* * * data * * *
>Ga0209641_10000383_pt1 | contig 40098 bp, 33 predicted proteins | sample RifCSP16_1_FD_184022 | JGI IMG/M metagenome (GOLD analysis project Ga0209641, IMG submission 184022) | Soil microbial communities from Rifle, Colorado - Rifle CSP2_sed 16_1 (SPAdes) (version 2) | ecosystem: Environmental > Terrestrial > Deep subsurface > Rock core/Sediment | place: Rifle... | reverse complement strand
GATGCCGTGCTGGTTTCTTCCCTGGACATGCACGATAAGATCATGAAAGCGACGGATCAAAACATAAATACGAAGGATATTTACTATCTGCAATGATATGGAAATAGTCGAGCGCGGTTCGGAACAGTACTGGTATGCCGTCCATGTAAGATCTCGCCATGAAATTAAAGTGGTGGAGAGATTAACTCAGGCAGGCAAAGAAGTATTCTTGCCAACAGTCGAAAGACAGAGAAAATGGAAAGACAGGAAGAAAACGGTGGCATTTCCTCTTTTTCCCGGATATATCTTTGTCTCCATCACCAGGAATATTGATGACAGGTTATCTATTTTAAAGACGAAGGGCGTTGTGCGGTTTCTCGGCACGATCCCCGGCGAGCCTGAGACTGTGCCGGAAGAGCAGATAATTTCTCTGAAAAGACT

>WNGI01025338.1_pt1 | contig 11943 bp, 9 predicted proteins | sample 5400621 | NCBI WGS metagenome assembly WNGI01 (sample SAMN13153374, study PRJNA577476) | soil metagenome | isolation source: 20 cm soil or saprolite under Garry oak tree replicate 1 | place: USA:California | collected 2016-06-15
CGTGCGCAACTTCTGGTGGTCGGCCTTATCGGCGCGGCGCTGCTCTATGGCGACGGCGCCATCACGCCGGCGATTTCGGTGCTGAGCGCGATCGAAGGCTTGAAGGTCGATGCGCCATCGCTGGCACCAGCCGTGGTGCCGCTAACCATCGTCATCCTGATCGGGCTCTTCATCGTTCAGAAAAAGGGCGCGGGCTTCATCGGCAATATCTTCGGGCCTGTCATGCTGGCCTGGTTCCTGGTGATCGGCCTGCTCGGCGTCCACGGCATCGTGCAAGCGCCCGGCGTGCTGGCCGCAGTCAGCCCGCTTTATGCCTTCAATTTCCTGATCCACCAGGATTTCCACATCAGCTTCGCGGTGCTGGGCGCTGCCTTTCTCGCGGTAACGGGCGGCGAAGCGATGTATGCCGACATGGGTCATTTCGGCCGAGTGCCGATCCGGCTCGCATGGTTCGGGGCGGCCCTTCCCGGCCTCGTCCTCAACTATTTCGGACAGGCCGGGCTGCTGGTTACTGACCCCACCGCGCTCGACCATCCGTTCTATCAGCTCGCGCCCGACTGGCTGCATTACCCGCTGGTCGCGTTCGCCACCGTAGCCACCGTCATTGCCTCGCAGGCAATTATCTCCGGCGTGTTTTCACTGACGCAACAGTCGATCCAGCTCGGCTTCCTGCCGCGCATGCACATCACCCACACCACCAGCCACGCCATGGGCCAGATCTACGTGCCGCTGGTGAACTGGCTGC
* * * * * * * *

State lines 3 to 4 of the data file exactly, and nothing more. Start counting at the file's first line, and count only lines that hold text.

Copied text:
>WNGI01025338.1_pt1 | contig 11943 bp, 9 predicted proteins | sample 5400621 | NCBI WGS metagenome assembly WNGI01 (sample SAMN13153374, study PRJNA577476) | soil metagenome | isolation source: 20 cm soil or saprolite under Garry oak tree replicate 1 | place: USA:California | collected 2016-06-15
CGTGCGCAACTTCTGGTGGTCGGCCTTATCGGCGCGGCGCTGCTCTATGGCGACGGCGCCATCACGCCGGCGATTTCGGTGCTGAGCGCGATCGAAGGCTTGAAGGTCGATGCGCCATCGCTGGCACCAGCCGTGGTGCCGCTAACCATCGTCATCCTGATCGGGCTCTTCATCGTTCAGAAAAAGGGCGCGGGCTTCATCGGCAATATCTTCGGGCCTGTCATGCTGGCCTGGTTCCTGGTGATCGGCCTGCTCGGCGTCCACGGCATCGTGCAAGCGCCCGGCGTGCTGGCCGCAGTCAGCCCGCTTTATGCCTTCAATTTCCTGATCCACCAGGATTTCCACATCAGCTTCGCGGTGCTGGGCGCTGCCTTTCTCGCGGTAACGGGCGGCGAAGCGATGTATGCCGACATGGGTCATTTCGGCCGAGTGCCGATCCGGCTCGCATGGTTCGGGGCGGCCCTTCCCGGCCTCGTCCTCAACTATTTCGGACAGGCCGGGCTGCTGGTTACTGACCCCACCGCGCTCGACCATCCGTTCTATCAGCTCGCGCCCGACTGGCTGCATTACCCGCTGGTCGCGTTCGCCACCGTAGCCACCGTCATTGCCTCGCAGGCAATTATCTCCGGCGTGTTTTCACTGACGCAACAGTCGATCCAGCTCGGCTTCCTGCCGCGCATGCACATCACCCACACCACCAGCCACGCCATGGGCCAGATCTACGTGCCGCTGGTGAACTGGCTGC